Once upon a time, circa late 1900s in a land just south of here, it was the epoch of the “Robber Baron.” These men included many of the gents whose names are synonymous with American capitalism. Some of the most famous are Andrew Carnegie, J.P. Morgan, John D. Rockefeller and Cornelius Vanderbilt.
As we move to the crowning of US president-elect Donald Trump and his appointed group of millionaires and billionaires, time harkens back to those dudes, financial magnates who often gained their wealth by unscrupulous methods. Certainly, it is easy to question how the president-elect has gathered his fortune.
What will a Trump presidency mean for the American economy? If the government spends the way he is proposing, it will be necessary to raise the debt ceiling again. This happened twice under President Barack Obama and was a tortuous affair that led to a downgrade of American debt.
The process should be easier for Mr. Trump because the Republican Congress will likely side with him. However, this is akin to a person who has maxed out their credit cards finding a company naive enough to offer additional credit. While this can be positive in the short-term, it just delays the day of financial reckoning. Ultimately, America will be in a more troublesome financial position.
The president-elect also aims to either expel or incarcerate people who are in the United States illegally. Ignoring the moral issue and focusing solely on the economics, if the country had high unemployment, that would be one thing. But in a nation where the jobless rate has careened downward to its lowest level since 2007, the resulting labour shortage would make replacing this work force both difficult and inflationary. Quite simply, if someone wished to expel illegals in America, it would have been far wiser to do so when the last recession hit and many Americans were starving for work.
Mr. Trump’s threats are already being felt in the auto industry. Ford has cancelled a $1.6 billion (US) plant in Mexico that was estimated to create almost 13,000 jobs in that country. That is a huge economic jolt.
Mr. Trump has also threatened Toyota with high tarriffs if it builds a plant in Mexico. Would that help the US much? Americans would be paying more for cars and, after two years of record auto sales, many people might delay future purchases, negatively impacting the economy. Plus, given the integrated nature of the automaking industry today, it will create huge negative disruptions.
The totality of Mr. Trump’s decisions likely mean higher interest rates in the United States, which will make it harder for many Americans who are tapped out and could again lead to problems in the housing sector.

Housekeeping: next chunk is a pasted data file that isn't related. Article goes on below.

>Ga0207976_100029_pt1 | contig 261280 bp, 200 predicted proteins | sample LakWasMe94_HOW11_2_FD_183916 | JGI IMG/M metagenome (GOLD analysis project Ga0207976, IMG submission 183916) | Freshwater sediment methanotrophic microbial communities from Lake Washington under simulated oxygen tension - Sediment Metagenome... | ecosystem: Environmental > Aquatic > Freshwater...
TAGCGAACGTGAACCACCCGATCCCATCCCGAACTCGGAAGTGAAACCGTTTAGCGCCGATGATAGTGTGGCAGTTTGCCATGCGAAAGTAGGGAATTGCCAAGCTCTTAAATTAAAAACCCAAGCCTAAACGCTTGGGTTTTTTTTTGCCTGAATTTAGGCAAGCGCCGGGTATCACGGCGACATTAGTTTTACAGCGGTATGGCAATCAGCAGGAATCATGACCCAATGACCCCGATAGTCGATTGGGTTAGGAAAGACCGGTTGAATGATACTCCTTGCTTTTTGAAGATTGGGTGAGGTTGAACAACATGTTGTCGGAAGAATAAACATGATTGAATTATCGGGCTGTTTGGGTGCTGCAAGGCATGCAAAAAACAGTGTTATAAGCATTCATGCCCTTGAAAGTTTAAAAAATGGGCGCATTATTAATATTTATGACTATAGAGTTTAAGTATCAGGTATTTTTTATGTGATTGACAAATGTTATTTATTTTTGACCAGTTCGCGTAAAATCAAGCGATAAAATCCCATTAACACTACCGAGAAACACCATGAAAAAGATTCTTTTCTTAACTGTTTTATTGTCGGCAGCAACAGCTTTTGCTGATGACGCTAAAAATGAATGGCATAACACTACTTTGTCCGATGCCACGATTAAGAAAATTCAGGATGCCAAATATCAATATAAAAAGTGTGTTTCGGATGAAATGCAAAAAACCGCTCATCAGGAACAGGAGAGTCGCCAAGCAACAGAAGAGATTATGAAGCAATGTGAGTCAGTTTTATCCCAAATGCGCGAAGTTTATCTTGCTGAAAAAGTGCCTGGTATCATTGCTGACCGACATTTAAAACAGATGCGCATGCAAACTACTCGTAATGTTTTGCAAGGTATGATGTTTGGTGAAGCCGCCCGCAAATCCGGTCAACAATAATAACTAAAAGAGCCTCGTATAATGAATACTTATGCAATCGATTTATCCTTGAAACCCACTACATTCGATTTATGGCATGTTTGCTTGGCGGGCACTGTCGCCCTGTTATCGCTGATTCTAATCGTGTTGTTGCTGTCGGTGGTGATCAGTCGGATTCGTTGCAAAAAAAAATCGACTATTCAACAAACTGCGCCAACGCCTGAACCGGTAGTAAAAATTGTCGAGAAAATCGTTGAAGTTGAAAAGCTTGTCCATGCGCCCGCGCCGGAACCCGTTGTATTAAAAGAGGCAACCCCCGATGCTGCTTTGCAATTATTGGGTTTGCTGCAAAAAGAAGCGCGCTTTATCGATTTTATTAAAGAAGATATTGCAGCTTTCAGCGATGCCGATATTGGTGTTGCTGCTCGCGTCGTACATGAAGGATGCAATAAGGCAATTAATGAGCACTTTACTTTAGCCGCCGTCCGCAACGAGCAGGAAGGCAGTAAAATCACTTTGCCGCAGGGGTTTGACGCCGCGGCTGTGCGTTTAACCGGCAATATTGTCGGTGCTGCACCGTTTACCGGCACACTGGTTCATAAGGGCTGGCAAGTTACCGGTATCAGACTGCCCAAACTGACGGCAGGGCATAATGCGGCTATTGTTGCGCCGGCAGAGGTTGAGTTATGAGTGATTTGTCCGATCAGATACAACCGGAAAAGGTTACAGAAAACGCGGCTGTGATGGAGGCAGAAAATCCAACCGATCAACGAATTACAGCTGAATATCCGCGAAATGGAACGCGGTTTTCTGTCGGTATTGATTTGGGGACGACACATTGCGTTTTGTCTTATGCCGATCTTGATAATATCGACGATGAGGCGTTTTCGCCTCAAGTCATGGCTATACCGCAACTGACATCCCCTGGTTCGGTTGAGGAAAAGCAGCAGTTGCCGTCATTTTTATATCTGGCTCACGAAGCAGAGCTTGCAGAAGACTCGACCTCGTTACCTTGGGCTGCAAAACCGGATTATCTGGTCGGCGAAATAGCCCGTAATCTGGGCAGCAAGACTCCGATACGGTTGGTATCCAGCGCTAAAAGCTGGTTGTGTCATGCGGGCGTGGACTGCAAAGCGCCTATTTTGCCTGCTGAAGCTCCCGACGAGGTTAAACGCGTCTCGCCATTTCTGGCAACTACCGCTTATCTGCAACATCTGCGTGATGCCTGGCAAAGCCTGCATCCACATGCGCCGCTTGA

Uncle Sam’s borrowing costs will also increase, which will likely spell more trouble. Canada is not immune from this. If Americans face higher interest rates, Canadians could too, to keep the dollar from plunging further. Given how our per capita debt is at the highest level ever, many of us will find it difficult to pay bills and make ends meet.
Plus, if Mr. Trump engages Canada in a trade battle, jobs will be lost here. That dramatically increases the possibility of a recession in both countries. Worth noting, too, is that a higher US dollar would make Mr. Trump’s pledge of bringing home manufacturing jobs more difficult.
If American interest rates move up, all things being equal, that could cause the Chinese yuan to drop. Best estimates are that about half of Chinese debt is in US dollars. This would make it harder to pay, hurting the Chinese economy while causing bankruptcies. That would lead to a global ripple effect.
One idea that Mr. Trump and his cronies might float if they really want to push the envelope is a “flat tax.” This will be a huge benefit — for those who are very rich. Not so good for the rest of the population.
Another option, one which is very likely, would be to “simplify” the tax system. It is not difficult to see this creating more advantages for the affluent. As we have stated before, one of the best ways to keep an economy moving is to have more money reach the poor, who will spend it. More money in the hands of the fabulously wealthy does not have the same impact.
At the other end of the spectrum, Mr. Trump might try to place a lid on increases in the minimum wage. This will be couched as helping the poor so that their jobs will not be replaced by technology. While that does happen to a minor degree, the overall benefit of giving people a living wage is important. Unfortunately Mr. Trump’s government will not be concerned about capitalism with a human face.
Changes to the corporate tax code could be coming, too. Mr. Trump has proposed a cut in corporate taxes from 35 percent to 15 percent, allowing companies to expense capital investments, and lowering the tax on repatriation of foreign earnings from 35 percent to 10 percent.
While this would spur some investment, larger deficits and growing debt would almost assuredly result. This action, if it occurs, will make Canada a less competitive place. That is a danger, especially given the deficits that the government will continue to rack up, true long-term folly given that the economic climate here currently is not harsh.
It is very unlikely that the Trump story will have a happy finish. While stock markets have been on a great run, at some stage reality will set in and they will be in for a major beatdown. From this angle, one should measure carefully any additions to investments and not get carried away with the current optimism and apparent upside potential. Taking some money off the table on stocks that have had big runs could prove very wise.
One virtual certainty is that Mr. Trump and his cronies will end up richer. Welcome back to the world of the robber barons.